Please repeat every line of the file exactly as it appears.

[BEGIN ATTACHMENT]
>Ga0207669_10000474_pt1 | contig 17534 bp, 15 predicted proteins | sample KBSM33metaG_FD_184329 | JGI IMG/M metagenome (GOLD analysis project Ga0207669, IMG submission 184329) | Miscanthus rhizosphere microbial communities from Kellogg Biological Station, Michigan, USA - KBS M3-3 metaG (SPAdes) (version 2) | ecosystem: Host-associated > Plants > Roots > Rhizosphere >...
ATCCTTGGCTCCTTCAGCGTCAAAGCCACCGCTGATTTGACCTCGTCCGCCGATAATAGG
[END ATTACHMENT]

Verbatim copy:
>Ga0207669_10000474_pt1 | contig 17534 bp, 15 predicted proteins | sample KBSM33metaG_FD_184329 | JGI IMG/M metagenome (GOLD analysis project Ga0207669, IMG submission 184329) | Miscanthus rhizosphere microbial communities from Kellogg Biological Station, Michigan, USA - KBS M3-3 metaG (SPAdes) (version 2) | ecosystem: Host-associated > Plants > Roots > Rhizosphere >...
ATCCTTGGCTCCTTCAGCGTCAAAGCCACCGCTGATTTGACCTCGTCCGCCGATAATAGG